One of my biggest and constant issues when I engage in a rewrite is HOW MUCH ACTUALLY GETS REWRITTEN?
As much as I love the previous draft, my ability to simply discard that which has come before always gets a solid and thorough workout. I usually start out thinking “I only need to change these few items”, which naturally quickly changes to “Keep this, this, and this, and get rid of everything else.”.
The more I work on the overhaul of the pulpy sci-fi spec, that latter thought is becoming more and more prevalent. Just a handful of parts are being kept, while others fall somewhere in the range between “totally discarded” to “hold onto that for later”.
I went into this knowing it wouldn’t be a light project, which it most definitely hasn’t. It’s very safe to say it’s rapidly become a major operation, both in the medical and organizational senses of the word.
And as far as I can tell, significantly for the better all around.
The more I work on this, the more it becomes noticeably different from its predecessor. This is probably an appropriate place to say that even with all of the changes, the key story elements and plot points have remained the same. As was my intention.
Quality notes from my circle of trusted colleagues have played a major factor throughout the whole process. Many enjoyed the story, and each person had valid comments that raised some important questions and comments: could the hero’s backstory be more original and less cliched? What if the antagonist’s motivation also involved _____? And the always popular “You do realize that’s not scientifically accurate, right?”.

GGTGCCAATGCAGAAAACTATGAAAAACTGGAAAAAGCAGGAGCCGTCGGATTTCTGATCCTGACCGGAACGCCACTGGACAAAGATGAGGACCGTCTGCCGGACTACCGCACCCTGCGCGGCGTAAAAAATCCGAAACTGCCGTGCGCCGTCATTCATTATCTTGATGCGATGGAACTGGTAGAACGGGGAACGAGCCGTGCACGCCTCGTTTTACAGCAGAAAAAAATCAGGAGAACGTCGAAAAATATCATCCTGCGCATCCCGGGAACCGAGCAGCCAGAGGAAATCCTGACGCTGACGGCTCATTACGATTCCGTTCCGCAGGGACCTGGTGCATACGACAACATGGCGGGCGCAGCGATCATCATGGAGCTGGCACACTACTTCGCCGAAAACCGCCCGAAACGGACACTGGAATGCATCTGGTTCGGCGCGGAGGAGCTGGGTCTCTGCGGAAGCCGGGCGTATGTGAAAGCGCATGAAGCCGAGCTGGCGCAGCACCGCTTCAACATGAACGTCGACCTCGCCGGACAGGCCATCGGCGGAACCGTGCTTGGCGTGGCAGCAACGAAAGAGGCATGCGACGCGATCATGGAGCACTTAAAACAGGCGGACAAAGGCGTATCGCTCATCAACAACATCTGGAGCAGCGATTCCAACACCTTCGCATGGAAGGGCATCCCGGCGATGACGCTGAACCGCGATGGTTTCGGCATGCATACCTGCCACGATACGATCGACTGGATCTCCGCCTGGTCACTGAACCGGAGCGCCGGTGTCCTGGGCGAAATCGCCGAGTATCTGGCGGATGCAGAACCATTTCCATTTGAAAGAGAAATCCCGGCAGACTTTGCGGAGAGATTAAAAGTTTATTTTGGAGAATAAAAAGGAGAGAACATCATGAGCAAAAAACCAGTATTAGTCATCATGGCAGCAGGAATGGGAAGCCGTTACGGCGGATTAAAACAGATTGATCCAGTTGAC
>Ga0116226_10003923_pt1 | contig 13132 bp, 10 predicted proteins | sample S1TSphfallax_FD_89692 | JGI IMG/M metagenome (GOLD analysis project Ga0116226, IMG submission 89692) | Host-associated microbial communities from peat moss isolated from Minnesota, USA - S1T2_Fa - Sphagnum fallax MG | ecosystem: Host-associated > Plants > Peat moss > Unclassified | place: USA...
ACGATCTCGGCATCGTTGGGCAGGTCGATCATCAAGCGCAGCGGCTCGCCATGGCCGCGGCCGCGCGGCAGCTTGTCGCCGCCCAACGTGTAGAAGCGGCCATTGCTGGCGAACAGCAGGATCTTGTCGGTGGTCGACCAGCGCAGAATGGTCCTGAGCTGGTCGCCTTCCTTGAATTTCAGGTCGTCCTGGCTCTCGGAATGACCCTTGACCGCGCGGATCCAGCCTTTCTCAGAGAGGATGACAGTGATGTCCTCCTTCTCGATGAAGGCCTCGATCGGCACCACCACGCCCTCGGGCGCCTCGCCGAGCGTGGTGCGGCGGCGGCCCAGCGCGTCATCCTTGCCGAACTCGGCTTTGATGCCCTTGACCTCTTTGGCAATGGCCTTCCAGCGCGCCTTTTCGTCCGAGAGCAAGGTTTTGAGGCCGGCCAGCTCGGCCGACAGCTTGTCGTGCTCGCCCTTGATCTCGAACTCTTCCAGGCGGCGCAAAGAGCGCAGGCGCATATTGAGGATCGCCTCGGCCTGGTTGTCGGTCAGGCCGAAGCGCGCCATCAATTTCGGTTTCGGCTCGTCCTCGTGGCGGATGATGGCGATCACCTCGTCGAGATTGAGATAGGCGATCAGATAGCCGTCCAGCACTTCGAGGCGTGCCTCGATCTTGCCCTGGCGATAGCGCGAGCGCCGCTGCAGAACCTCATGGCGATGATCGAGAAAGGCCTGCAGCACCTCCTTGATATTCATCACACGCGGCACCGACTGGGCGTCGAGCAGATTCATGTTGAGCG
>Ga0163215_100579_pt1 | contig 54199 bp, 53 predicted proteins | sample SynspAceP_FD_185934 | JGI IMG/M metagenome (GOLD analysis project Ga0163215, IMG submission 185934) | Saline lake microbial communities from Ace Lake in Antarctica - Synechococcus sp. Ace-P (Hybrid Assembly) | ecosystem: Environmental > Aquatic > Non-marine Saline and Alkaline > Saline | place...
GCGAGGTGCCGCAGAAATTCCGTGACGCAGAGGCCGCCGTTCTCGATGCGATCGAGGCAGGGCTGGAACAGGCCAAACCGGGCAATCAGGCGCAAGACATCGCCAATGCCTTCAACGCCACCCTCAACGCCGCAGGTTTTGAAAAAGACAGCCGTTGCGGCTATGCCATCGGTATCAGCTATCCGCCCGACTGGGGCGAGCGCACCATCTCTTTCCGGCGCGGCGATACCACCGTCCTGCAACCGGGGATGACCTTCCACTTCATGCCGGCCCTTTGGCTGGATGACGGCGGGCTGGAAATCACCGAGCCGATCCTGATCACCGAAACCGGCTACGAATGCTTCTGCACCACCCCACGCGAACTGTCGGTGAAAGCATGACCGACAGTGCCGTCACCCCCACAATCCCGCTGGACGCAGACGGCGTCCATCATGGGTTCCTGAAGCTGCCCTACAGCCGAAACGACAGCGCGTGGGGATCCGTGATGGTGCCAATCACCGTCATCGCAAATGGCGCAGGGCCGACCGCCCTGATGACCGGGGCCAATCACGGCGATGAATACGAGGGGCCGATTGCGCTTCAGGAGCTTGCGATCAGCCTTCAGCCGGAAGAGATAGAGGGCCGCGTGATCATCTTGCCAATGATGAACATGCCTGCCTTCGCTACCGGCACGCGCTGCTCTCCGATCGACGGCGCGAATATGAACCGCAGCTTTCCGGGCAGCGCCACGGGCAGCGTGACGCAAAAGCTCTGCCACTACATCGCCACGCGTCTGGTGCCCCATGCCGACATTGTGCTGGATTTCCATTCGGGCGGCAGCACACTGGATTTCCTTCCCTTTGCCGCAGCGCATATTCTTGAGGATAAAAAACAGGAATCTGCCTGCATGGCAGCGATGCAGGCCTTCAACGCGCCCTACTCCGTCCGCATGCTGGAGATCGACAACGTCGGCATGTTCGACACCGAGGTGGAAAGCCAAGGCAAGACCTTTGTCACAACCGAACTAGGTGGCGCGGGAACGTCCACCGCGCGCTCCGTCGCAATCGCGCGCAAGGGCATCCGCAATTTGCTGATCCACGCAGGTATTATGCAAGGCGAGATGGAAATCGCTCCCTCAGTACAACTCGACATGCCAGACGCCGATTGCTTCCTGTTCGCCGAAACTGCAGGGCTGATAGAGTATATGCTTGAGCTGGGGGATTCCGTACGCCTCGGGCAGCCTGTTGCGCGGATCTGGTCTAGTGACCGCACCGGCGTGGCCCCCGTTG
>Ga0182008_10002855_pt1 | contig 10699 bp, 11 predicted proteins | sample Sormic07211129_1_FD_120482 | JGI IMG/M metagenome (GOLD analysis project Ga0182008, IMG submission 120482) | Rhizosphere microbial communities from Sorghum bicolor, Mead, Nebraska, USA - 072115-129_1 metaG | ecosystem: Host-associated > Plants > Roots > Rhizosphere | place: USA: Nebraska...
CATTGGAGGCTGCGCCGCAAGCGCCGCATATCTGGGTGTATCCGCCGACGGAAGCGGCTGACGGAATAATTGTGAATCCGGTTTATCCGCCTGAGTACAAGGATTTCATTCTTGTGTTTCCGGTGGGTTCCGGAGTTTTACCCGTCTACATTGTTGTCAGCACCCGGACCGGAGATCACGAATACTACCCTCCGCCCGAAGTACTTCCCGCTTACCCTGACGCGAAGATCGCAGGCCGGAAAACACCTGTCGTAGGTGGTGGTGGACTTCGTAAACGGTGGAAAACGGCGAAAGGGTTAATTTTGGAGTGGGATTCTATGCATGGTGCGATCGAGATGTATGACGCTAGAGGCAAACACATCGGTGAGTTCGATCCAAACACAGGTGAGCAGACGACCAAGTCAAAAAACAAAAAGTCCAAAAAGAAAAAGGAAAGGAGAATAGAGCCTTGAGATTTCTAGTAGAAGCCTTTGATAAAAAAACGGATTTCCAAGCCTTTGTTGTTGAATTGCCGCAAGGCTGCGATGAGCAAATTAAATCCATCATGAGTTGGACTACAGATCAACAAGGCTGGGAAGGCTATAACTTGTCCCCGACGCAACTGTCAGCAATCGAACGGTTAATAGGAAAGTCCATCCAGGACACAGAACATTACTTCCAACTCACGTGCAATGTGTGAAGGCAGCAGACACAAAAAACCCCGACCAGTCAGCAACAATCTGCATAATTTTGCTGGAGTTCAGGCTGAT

(Full disclosure on that last one – yep. I did. But it works within the context of the story, and this definitely isn’t the kind of story to be nitpicky about.)
With so much of the previous draft being torn down and tossed away, the rebuilding process has been slow, but steadily productive. It’ll most likely take longer than expected, but I’d rather spend the time now figuring things out than find out later that they don’t work and have to go back and do it all over again.
One of the most encouraging comments from the notes was “Words to sum up the script – Big. Fun. Action.”
That’s been my mantra for this whole process; just amped up a bit.
Bigger. Funner. Actioner.
Even though “actioner” is technically a noun, in this scenario, I’ll assume you get the gist of what it’s implying.